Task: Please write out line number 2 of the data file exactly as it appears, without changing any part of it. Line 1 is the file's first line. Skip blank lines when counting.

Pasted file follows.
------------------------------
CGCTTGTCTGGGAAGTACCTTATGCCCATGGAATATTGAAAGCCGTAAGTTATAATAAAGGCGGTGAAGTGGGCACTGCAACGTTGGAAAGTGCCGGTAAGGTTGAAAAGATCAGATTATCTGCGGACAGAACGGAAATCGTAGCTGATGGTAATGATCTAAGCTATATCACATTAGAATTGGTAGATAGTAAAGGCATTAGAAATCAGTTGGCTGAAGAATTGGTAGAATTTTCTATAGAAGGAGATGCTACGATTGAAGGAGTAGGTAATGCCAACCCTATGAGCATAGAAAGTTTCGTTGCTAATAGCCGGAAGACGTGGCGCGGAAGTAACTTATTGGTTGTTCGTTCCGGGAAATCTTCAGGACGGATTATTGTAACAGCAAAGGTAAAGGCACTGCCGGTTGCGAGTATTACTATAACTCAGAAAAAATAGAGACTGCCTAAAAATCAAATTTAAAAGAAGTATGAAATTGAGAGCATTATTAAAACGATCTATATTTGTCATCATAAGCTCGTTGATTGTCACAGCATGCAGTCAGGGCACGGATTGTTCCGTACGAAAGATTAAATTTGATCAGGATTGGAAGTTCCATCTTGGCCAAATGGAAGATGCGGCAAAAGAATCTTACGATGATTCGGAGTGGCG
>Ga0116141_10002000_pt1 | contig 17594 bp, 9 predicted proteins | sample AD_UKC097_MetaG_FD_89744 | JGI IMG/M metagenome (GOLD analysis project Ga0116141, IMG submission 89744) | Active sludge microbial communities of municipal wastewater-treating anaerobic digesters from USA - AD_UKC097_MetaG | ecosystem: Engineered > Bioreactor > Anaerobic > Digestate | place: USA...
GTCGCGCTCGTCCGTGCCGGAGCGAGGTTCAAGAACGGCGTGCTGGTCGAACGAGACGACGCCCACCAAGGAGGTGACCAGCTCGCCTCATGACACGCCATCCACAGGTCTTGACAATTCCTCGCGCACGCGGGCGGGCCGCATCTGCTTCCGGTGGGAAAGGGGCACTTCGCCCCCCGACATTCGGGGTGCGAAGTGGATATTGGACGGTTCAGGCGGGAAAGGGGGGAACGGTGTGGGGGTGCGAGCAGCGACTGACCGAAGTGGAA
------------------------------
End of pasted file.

>Ga0116141_10002000_pt1 | contig 17594 bp, 9 predicted proteins | sample AD_UKC097_MetaG_FD_89744 | JGI IMG/M metagenome (GOLD analysis project Ga0116141, IMG submission 89744) | Active sludge microbial communities of municipal wastewater-treating anaerobic digesters from USA - AD_UKC097_MetaG | ecosystem: Engineered > Bioreactor > Anaerobic > Digestate | place: USA...